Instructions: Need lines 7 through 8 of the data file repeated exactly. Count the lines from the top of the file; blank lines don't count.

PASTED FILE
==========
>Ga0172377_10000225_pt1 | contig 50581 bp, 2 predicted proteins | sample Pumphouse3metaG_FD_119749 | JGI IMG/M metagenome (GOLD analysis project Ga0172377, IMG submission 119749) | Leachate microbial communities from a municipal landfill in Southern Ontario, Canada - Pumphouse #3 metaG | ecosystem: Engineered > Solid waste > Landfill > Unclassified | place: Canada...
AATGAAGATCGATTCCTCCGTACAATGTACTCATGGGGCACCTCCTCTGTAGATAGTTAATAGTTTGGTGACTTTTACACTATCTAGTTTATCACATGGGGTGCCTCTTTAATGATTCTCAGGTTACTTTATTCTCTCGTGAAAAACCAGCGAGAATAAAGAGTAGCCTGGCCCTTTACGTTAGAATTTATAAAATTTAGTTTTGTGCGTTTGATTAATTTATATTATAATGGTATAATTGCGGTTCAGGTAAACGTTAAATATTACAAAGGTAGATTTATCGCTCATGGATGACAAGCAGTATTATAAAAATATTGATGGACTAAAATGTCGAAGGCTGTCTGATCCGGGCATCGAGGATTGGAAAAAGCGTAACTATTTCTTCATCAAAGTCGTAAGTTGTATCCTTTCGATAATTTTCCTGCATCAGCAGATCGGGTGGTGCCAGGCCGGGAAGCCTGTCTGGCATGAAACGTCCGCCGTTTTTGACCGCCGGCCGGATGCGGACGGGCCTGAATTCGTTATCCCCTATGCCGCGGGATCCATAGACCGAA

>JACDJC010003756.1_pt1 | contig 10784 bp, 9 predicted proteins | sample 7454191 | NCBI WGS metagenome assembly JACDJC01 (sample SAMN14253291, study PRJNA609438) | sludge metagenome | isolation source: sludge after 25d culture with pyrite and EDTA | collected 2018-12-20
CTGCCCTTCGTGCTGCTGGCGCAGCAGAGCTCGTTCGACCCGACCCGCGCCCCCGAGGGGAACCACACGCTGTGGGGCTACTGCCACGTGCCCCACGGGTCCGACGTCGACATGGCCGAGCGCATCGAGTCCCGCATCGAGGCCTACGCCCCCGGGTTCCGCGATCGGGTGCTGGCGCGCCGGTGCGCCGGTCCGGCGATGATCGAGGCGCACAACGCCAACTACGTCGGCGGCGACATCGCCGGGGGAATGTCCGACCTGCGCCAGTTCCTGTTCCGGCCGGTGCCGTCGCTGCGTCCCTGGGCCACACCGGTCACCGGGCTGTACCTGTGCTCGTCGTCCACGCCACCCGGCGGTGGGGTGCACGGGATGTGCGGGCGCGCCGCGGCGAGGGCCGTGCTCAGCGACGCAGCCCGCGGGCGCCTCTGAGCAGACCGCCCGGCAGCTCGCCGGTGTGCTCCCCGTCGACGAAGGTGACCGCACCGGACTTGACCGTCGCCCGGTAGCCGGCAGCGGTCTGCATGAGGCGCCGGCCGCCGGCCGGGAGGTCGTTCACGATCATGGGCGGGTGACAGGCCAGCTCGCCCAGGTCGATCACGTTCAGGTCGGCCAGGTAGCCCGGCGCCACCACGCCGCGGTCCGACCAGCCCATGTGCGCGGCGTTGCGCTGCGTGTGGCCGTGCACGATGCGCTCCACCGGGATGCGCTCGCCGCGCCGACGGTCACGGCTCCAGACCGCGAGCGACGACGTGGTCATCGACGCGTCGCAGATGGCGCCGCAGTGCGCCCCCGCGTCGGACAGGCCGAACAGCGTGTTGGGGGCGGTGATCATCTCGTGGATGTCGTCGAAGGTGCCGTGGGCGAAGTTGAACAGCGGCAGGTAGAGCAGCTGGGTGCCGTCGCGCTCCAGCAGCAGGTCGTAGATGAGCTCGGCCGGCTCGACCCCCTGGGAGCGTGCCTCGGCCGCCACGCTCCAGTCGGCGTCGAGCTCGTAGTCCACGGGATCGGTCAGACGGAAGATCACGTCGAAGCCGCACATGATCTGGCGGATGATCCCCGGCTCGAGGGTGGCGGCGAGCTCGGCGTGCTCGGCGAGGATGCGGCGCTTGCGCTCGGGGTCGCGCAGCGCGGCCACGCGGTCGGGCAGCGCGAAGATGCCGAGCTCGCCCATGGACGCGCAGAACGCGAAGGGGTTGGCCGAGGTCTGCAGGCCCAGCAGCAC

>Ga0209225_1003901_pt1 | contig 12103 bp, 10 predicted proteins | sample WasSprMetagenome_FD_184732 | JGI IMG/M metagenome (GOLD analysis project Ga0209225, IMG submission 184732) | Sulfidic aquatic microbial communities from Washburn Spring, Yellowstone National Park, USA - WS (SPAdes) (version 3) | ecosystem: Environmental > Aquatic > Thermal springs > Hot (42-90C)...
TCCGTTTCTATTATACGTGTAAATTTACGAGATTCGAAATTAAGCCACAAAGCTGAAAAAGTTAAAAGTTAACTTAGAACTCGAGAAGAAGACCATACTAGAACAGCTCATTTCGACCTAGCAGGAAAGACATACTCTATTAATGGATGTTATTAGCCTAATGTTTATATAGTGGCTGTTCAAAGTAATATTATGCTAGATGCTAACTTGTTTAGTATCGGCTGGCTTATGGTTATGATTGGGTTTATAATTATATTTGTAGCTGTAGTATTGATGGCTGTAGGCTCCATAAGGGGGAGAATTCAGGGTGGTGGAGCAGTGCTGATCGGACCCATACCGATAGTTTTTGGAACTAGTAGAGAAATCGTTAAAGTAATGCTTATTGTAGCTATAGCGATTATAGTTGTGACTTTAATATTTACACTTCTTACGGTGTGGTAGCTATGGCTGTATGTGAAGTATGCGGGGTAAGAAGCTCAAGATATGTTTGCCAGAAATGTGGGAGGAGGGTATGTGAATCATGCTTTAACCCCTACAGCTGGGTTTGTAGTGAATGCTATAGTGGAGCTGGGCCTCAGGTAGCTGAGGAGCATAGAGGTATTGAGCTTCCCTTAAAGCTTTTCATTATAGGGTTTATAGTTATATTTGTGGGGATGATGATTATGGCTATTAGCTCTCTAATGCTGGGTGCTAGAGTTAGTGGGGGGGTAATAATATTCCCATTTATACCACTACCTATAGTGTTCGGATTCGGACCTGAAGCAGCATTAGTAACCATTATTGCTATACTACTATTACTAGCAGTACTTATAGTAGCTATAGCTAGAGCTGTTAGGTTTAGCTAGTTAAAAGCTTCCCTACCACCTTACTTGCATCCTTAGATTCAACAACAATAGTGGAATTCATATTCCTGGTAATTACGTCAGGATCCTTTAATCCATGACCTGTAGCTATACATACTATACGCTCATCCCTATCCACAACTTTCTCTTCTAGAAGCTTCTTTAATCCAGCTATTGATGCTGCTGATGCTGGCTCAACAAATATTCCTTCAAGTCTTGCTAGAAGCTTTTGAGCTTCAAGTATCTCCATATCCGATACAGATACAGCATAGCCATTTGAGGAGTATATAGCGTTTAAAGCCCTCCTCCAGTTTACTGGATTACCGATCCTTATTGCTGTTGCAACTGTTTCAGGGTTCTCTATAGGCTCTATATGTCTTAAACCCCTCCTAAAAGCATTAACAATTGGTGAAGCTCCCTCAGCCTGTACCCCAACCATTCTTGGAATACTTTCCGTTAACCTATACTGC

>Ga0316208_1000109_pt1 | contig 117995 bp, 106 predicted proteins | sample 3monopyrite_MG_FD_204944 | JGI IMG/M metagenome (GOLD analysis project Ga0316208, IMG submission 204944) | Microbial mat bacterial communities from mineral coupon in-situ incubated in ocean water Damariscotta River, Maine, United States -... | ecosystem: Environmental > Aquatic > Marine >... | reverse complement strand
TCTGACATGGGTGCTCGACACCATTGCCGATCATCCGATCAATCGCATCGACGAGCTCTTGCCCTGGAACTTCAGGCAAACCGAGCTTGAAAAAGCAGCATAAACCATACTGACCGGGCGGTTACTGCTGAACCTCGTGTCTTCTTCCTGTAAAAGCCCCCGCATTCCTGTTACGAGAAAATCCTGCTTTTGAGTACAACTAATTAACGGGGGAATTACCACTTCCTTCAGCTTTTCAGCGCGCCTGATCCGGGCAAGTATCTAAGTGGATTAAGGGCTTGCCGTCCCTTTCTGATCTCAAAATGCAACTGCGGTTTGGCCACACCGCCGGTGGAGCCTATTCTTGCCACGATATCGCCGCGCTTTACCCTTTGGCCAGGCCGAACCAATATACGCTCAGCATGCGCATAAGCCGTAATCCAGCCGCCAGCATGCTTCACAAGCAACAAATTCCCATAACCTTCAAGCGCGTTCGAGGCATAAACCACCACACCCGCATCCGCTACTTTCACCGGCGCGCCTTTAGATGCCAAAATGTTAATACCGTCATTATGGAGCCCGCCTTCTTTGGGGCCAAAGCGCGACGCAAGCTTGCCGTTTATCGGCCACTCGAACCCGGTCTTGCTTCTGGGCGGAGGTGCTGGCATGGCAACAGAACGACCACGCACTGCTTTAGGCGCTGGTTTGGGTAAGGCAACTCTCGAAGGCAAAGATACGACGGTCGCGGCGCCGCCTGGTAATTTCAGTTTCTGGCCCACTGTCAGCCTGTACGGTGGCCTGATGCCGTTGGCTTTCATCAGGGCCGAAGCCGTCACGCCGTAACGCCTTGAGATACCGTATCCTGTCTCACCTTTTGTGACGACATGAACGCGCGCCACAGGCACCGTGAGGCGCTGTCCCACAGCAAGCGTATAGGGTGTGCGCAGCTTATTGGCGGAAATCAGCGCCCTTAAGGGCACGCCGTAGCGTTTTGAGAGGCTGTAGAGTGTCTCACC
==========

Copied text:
>Ga0316208_1000109_pt1 | contig 117995 bp, 106 predicted proteins | sample 3monopyrite_MG_FD_204944 | JGI IMG/M metagenome (GOLD analysis project Ga0316208, IMG submission 204944) | Microbial mat bacterial communities from mineral coupon in-situ incubated in ocean water Damariscotta River, Maine, United States -... | ecosystem: Environmental > Aquatic > Marine >... | reverse complement strand
TCTGACATGGGTGCTCGACACCATTGCCGATCATCCGATCAATCGCATCGACGAGCTCTTGCCCTGGAACTTCAGGCAAACCGAGCTTGAAAAAGCAGCATAAACCATACTGACCGGGCGGTTACTGCTGAACCTCGTGTCTTCTTCCTGTAAAAGCCCCCGCATTCCTGTTACGAGAAAATCCTGCTTTTGAGTACAACTAATTAACGGGGGAATTACCACTTCCTTCAGCTTTTCAGCGCGCCTGATCCGGGCAAGTATCTAAGTGGATTAAGGGCTTGCCGTCCCTTTCTGATCTCAAAATGCAACTGCGGTTTGGCCACACCGCCGGTGGAGCCTATTCTTGCCACGATATCGCCGCGCTTTACCCTTTGGCCAGGCCGAACCAATATACGCTCAGCATGCGCATAAGCCGTAATCCAGCCGCCAGCATGCTTCACAAGCAACAAATTCCCATAACCTTCAAGCGCGTTCGAGGCATAAACCACCACACCCGCATCCGCTACTTTCACCGGCGCGCCTTTAGATGCCAAAATGTTAATACCGTCATTATGGAGCCCGCCTTCTTTGGGGCCAAAGCGCGACGCAAGCTTGCCGTTTATCGGCCACTCGAACCCGGTCTTGCTTCTGGGCGGAGGTGCTGGCATGGCAACAGAACGACCACGCACTGCTTTAGGCGCTGGTTTGGGTAAGGCAACTCTCGAAGGCAAAGATACGACGGTCGCGGCGCCGCCTGGTAATTTCAGTTTCTGGCCCACTGTCAGCCTGTACGGTGGCCTGATGCCGTTGGCTTTCATCAGGGCCGAAGCCGTCACGCCGTAACGCCTTGAGATACCGTATCCTGTCTCACCTTTTGTGACGACATGAACGCGCGCCACAGGCACCGTGAGGCGCTGTCCCACAGCAAGCGTATAGGGTGTGCGCAGCTTATTGGCGGAAATCAGCGCCCTTAAGGGCACGCCGTAGCGTTTTGAGAGGCTGTAGAGTGTCTCACC